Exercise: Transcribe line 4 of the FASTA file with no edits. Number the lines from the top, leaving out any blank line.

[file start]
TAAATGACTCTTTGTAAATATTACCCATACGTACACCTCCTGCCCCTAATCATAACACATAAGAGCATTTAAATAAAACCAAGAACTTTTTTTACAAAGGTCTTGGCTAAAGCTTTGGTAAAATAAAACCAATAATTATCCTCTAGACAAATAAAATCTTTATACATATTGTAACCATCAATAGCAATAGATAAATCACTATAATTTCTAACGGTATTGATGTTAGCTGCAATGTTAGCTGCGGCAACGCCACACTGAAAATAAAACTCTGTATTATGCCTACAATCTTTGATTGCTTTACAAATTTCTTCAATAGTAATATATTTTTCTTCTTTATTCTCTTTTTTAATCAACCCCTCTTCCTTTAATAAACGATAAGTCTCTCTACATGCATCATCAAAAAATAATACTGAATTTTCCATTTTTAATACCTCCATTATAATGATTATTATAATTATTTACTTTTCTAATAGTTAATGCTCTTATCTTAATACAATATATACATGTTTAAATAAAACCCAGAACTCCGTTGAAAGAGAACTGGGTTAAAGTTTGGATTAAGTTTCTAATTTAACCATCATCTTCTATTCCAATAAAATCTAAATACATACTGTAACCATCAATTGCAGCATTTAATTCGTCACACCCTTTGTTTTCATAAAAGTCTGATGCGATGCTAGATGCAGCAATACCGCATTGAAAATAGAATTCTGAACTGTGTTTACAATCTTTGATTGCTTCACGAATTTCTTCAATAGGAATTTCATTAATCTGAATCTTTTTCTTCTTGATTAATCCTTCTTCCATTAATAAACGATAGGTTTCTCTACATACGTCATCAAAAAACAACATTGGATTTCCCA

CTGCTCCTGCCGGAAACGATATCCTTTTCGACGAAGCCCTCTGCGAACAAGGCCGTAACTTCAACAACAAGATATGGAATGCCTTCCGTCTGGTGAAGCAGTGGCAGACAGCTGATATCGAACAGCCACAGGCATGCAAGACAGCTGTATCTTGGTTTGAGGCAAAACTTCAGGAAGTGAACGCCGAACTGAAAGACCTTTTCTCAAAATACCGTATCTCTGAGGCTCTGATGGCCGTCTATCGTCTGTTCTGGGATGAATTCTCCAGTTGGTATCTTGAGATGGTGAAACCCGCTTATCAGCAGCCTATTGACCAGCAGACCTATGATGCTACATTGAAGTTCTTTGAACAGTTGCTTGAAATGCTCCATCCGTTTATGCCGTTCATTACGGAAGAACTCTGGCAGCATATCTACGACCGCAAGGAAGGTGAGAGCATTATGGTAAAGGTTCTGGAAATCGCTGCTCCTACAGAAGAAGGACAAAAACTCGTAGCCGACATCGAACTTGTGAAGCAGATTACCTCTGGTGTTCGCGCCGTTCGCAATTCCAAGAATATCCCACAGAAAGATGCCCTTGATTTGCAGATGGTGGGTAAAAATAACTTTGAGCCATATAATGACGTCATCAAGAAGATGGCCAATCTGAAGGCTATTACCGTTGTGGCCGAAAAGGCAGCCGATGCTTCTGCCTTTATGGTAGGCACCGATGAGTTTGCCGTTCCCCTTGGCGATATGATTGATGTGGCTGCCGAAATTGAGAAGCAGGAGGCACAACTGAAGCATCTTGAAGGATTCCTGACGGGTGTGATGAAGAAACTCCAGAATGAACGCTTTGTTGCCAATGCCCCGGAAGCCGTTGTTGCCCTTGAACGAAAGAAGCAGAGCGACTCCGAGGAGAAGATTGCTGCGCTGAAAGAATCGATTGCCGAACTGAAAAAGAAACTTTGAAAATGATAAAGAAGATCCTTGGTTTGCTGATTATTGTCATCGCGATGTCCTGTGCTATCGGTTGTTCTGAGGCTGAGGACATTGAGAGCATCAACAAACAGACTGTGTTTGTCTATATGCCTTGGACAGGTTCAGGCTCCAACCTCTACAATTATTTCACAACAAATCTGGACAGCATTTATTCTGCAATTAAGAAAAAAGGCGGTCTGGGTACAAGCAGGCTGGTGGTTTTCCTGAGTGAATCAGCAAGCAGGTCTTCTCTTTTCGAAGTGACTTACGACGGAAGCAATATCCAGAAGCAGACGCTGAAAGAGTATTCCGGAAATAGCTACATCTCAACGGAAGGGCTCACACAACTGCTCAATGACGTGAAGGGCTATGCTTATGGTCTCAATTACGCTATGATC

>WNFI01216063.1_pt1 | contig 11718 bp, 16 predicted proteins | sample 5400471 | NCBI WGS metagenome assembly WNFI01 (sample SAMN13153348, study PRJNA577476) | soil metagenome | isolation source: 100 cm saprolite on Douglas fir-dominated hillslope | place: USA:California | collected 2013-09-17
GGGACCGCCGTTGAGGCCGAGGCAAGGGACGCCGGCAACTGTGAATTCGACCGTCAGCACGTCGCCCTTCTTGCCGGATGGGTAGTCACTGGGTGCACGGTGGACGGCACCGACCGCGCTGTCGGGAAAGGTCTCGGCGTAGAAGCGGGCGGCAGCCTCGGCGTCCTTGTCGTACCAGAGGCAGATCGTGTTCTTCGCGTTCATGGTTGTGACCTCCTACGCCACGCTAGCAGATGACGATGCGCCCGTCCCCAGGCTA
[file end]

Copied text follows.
GGGACCGCCGTTGAGGCCGAGGCAAGGGACGCCGGCAACTGTGAATTCGACCGTCAGCACGTCGCCCTTCTTGCCGGATGGGTAGTCACTGGGTGCACGGTGGACGGCACCGACCGCGCTGTCGGGAAAGGTCTCGGCGTAGAAGCGGGCGGCAGCCTCGGCGTCCTTGTCGTACCAGAGGCAGATCGTGTTCTTCGCGTTCATGGTTGTGACCTCCTACGCCACGCTAGCAGATGACGATGCGCCCGTCCCCAGGCTA